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v) Women's Component Plan While the Planning Commission has already incorporated the concept of Women's Component Plan in the 9th Five Year Plan whereby 30% of funds/ benefit on every women NGOs working in the following areas with a related sector actually flow to women, it gender perspective can be very well called as is important that guidelines are finalized NGOs working for Women’s Empowerment early so that this could be implemented Economic Empowerment of women effectively. Working for Poverty Eradication Micro Credit vi)Development of Gender Promoting women’ participation in economic Disaggre- gated Data System One of the constraints in the production & distribution. implementation and Lobbying for reinterpretation and redefinition of preparation, monitoring of plans for the conventional concepts of work development of women is the absence Raising awareness on globalization and its of gender segregated data on various impact on women indices of development at the State, Attempting to create enabling environment for district and sub district levels. This Women involved in agriculture lacuna in our statistical system should Providing support services to achieve the above be addressed on a priority basis. Social Empowerment of Women Promoting women’s education vii) Legislation Promoting women’s health Many of the existing statutes such as Promoting women’s nutrition Indecent Representation of Women's Drinking Water and Sanitation Act, Minimum Wages Act, Equal Housing and Shelter Remuneration Act, and Pre-natal Diagnostic Act, Maternity Benefit Act, Environment etc., are implemented more in their Science and Technology violation. A number of these Acts are Women in Difficult Circumstances under review in order to strengthen their Violence against women provisions. The Maternity Benefit Act Rights of the Girl Child needs to be strictly implemented and Mass Media expanded to cover women in the Institutional Mechanisms informal sector, along with provision of Resource Management paid leave for a longer period. Legislation Gender Sensitization viii) Freedom from Violence Panchayati Raj Institutions Women and girls face violence in Partnership with the voluntary sector various forms at various stages of their organizations life cycle. This takes the form of female International Cooperation foeticide and infanticide, rape, dowry death and more indirect forms such as desertion or abandonment of older women. This calls for a multipronged strategy of implementation of laws, awareness, community sanctions etc. ix) Participation in Political Life For empowerment, women need to have a voice in decision making and planning through adequate representation. Reservation of women in the rural and urban local bodies had enabled representation of nearly a million women at the grassroots who play a very important catalytic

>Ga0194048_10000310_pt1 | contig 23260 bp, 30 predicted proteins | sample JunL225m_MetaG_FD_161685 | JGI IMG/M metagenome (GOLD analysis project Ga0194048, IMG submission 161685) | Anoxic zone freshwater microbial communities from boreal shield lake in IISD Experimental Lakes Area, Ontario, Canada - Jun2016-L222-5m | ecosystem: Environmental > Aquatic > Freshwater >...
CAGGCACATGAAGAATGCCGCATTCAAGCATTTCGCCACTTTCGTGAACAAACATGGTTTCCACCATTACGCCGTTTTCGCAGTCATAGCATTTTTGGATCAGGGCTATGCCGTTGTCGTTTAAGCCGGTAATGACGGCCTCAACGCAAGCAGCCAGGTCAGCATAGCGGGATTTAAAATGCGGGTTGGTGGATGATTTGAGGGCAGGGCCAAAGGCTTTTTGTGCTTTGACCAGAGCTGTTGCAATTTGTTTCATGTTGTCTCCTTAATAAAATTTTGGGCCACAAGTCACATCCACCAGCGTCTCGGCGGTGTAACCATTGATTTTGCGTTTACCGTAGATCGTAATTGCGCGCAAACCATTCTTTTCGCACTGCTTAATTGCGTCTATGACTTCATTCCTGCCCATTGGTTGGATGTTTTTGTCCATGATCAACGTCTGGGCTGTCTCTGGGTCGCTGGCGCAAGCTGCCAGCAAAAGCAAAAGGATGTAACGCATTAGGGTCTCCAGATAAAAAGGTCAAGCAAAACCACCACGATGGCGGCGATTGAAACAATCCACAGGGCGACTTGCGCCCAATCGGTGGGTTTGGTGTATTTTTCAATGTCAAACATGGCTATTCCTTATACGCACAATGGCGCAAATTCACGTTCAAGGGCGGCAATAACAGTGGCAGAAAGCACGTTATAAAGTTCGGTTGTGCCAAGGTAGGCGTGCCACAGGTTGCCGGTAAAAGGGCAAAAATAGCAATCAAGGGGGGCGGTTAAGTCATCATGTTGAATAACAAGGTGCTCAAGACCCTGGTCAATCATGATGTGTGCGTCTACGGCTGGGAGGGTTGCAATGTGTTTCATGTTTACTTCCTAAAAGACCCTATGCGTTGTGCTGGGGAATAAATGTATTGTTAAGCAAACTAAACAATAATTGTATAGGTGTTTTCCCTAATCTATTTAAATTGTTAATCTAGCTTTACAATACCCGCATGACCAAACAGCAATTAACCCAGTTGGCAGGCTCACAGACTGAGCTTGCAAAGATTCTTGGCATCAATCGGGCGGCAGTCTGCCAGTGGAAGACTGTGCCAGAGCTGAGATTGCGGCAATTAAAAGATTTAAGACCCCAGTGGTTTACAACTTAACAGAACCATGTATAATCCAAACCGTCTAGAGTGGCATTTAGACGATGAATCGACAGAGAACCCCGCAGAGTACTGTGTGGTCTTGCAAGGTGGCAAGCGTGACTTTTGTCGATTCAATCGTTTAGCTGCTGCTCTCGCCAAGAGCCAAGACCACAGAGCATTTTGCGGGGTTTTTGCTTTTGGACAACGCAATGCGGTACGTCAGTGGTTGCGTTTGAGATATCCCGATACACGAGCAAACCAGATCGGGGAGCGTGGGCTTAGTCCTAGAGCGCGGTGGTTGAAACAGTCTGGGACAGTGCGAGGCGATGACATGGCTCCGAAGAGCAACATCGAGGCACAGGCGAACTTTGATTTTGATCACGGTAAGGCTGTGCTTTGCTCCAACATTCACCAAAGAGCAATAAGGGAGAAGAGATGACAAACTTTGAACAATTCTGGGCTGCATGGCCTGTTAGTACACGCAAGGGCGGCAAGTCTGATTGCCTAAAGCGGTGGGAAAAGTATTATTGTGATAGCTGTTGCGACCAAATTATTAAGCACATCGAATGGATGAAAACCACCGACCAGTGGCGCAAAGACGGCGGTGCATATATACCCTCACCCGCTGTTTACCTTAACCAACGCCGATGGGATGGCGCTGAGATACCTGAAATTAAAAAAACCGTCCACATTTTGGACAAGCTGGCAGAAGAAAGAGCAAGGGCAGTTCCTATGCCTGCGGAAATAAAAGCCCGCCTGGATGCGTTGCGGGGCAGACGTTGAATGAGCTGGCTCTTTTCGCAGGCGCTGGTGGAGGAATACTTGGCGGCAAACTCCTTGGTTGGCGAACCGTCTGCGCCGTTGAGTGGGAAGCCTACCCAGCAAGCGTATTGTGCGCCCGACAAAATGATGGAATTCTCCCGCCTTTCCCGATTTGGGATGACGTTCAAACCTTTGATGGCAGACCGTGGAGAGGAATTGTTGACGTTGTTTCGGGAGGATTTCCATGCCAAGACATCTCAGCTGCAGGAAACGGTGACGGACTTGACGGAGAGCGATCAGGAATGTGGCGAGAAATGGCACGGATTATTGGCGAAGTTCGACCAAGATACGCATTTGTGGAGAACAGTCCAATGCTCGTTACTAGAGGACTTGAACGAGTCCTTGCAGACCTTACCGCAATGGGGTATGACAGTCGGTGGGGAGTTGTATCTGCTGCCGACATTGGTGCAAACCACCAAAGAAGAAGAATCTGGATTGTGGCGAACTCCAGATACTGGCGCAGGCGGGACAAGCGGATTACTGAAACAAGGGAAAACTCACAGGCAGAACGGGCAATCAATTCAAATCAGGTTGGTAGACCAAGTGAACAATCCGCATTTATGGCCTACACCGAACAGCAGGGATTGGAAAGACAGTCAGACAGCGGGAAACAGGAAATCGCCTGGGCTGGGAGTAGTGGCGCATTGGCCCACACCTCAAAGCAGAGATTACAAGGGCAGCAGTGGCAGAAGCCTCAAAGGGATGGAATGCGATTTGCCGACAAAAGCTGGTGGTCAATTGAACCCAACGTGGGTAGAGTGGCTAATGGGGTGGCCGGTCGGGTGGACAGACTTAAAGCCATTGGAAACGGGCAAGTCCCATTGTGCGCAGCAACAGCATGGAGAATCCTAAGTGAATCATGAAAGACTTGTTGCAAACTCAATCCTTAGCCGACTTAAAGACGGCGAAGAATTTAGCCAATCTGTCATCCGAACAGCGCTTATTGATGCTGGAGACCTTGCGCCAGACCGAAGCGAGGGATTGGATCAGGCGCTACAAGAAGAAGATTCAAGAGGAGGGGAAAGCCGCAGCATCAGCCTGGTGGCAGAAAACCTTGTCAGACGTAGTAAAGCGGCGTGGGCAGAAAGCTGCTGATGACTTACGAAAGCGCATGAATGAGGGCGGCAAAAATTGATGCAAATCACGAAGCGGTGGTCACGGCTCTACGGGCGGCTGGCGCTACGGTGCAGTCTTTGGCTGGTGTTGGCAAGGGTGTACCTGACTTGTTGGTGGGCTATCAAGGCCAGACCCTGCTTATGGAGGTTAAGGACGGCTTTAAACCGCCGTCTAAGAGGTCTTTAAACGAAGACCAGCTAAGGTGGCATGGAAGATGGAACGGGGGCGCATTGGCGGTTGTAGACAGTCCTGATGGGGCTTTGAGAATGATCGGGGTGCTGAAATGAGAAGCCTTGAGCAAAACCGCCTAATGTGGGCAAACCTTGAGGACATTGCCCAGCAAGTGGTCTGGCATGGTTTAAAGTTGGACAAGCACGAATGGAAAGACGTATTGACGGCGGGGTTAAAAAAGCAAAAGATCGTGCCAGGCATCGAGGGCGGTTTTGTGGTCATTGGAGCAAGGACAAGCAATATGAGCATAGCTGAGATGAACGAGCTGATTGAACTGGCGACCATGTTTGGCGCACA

21 S.Rengasamy - Understanding Advocacy & Lobbying
role in transforming the society. Similar representation in State Legislature and Parliament would further strengthen the process of empowerment of women. x) Sustained Media Campaign One of the most effective interventions that can take place to address the issues of attitude and mind sets of men and women, of the community and also of the functionaries of the government - the bureaucracy, police and judiciary is media campaigns. A sustained campaign through the print, electronic and folk media is necessary on various issues related to empowerment of women, health and nutrition, laws, value of the girl child, violence against women etc.

22 S.Rengasamy - Understanding Advocacy & Lobbying

Civil Society Organizations
Definition Civil Society is a collective name for all kinds of organizations and associations that are not part of government but that represent professions, interest groups or sections of society. It includes (for example) trade unions, employers' associations, environmental lobbies and groups representing women, farmers, people with disabilities and so on. Since these organizations have a lot of expertise in particular areas and are involved in implementing and monitoring government policies, the governments regularly consults civil society and wants it to become more involved in policymaking.